14 Apr. 2008

War Crimes

The Right Honourable Tony Benn, British Labour's longest serving member of parliament:
"President Bush decided to invade Iraq when he became president in the year 2000, long before 9/11. He wanted the oil, he wanted the bases in the middle east to strengthen American power.

"That invasion was a war crime in international law. It breached the charter of the UN and Mr Blair went along with it."
And let's not forget the torture of prisoners:
Despite the administration lawyers’ efforts to circumvent or abandon Geneva, the Supreme Court ruled in June 2006 in Hamdan v. Rumsfeld that prisoners in Guantanamo Bay are entitled Article 3 protections.

Justice Anthony Kennedy, of the majority opinion, observed that “violations of Common Article 3 are considered ‘war crimes,’” Sands wrote.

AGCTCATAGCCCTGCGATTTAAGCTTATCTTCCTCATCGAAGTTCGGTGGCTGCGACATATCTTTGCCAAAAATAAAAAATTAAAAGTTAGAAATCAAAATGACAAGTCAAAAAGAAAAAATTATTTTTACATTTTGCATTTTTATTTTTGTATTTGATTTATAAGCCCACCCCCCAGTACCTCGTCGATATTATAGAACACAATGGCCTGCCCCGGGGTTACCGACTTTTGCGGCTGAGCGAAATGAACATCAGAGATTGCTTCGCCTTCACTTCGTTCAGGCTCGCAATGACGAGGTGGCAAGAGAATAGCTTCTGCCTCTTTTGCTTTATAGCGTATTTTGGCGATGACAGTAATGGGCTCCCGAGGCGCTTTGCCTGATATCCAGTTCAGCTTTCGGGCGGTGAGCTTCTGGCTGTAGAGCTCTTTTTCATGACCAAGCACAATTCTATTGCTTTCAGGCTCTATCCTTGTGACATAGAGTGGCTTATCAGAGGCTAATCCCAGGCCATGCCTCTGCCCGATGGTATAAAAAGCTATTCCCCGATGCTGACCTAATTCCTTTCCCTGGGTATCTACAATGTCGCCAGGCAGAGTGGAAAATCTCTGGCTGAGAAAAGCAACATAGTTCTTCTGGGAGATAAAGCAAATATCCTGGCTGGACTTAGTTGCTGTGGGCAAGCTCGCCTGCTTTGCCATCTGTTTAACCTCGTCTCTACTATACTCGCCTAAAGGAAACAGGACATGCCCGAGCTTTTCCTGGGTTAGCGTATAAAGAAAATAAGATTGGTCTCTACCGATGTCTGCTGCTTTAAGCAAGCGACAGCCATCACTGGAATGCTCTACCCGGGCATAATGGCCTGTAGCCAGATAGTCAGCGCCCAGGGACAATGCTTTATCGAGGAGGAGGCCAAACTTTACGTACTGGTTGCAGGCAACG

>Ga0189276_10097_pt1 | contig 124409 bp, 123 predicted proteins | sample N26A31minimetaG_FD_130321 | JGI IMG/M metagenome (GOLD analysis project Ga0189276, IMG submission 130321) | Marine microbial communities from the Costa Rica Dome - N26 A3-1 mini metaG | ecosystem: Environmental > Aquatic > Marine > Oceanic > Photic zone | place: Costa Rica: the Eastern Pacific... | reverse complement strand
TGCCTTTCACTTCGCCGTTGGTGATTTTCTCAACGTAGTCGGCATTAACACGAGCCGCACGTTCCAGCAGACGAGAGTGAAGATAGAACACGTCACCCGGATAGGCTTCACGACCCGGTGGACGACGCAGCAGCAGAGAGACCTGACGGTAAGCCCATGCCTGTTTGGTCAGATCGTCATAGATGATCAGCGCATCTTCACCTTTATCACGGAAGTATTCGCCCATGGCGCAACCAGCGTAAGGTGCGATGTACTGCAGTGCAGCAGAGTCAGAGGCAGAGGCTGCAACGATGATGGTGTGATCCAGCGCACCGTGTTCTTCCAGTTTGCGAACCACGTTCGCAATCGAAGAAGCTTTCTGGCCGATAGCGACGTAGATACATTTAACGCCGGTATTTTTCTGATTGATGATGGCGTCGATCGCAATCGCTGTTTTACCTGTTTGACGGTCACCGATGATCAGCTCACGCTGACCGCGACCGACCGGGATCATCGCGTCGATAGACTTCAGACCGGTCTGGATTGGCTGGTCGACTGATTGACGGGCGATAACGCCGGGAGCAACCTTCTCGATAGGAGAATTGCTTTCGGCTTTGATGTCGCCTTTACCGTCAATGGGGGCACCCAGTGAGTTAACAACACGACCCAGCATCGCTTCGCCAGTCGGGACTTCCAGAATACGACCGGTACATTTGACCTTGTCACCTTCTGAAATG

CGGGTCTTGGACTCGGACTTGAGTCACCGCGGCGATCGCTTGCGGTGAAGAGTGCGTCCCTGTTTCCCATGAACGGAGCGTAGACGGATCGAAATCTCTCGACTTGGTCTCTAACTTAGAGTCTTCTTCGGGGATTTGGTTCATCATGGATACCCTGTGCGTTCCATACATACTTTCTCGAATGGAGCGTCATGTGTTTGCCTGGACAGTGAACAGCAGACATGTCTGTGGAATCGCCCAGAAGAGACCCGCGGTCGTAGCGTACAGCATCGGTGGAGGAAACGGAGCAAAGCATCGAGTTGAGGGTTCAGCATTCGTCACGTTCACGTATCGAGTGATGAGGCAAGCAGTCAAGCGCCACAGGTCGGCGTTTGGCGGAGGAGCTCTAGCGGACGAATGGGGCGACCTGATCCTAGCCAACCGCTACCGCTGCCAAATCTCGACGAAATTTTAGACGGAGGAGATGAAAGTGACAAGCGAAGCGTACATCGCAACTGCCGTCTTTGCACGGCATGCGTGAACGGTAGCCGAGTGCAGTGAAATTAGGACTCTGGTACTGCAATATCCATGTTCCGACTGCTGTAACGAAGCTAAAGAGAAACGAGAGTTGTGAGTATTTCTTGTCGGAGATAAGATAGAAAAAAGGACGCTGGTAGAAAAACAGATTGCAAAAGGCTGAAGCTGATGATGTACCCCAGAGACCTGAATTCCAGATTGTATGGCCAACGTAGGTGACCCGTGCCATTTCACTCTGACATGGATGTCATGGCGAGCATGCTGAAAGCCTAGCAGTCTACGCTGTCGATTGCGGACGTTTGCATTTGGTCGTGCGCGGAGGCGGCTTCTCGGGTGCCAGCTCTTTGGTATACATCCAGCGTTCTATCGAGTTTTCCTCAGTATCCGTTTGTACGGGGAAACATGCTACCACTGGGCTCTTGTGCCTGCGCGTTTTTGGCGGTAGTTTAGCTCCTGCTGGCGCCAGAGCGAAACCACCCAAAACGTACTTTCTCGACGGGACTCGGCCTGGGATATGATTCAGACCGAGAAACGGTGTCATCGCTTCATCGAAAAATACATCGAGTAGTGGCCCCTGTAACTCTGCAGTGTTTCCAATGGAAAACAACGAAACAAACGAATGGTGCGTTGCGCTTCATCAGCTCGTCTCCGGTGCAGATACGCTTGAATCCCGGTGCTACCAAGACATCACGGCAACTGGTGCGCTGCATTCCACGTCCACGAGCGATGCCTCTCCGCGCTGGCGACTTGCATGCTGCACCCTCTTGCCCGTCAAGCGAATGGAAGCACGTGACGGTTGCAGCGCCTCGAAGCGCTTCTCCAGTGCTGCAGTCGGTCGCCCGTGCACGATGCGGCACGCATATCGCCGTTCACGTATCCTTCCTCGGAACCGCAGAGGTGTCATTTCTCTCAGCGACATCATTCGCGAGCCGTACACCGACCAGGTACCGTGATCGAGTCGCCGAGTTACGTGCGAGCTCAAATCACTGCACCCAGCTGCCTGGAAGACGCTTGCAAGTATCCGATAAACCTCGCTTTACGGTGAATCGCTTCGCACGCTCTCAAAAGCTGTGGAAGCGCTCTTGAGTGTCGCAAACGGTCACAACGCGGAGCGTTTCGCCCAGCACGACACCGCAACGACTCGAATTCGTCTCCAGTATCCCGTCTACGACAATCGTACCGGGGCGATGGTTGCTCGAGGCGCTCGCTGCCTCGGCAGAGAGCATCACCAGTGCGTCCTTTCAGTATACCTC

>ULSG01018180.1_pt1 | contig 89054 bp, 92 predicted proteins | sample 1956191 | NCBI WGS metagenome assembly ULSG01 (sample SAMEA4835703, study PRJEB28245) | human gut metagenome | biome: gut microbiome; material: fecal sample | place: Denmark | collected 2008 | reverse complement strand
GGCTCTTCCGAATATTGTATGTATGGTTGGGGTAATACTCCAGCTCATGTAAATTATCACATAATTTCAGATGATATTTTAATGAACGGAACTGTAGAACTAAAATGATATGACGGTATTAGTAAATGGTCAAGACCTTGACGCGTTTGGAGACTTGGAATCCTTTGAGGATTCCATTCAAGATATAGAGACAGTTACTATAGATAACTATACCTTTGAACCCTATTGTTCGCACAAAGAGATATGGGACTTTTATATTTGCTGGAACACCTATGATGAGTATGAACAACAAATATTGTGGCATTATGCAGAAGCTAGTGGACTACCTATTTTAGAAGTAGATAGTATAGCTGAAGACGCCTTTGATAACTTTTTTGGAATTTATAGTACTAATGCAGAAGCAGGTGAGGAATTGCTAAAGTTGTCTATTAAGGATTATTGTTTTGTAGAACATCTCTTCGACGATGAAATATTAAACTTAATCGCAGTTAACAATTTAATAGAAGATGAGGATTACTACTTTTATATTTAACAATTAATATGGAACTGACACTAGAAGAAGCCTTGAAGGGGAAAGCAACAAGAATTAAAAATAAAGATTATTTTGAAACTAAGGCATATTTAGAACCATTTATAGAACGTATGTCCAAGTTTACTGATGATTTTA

Less than 4 months later, the Military Commissions Act (MCA) was rushed through Congress before the Democrats took control the next year. A little known provision slipped into the MCA retroactively granted immunity to perpetrators of war crimes back to 1997, Jeff Stein said in Congressional Quarterly.

In effect, the administration’s lawyers had immunized themselves — but only within the borders of the U.S.

Sands described the real possibility of future war crime indictments because of the immunity granted by the MCA and the legal precedent of United States v. Altstoetter, which holds torture lawyers liable.

The MCA’s immunity clause was “very stupid,” a European prosecutor told Sands — it’s “much easier” for foreign investigators to intervene knowing that possible war crimes would never be addressed in the home country.

The Atlantic’s Andrew Sullivan said that “the memo from John Yoo — as well as revelations from Philippe Sands’ book — mean that Donald Rumsfeld, David Addington and John Yoo should not leave the United States any time soon. They will be at some point indicted for war crimes. They deserve to be.”
What's our excuse, Australia?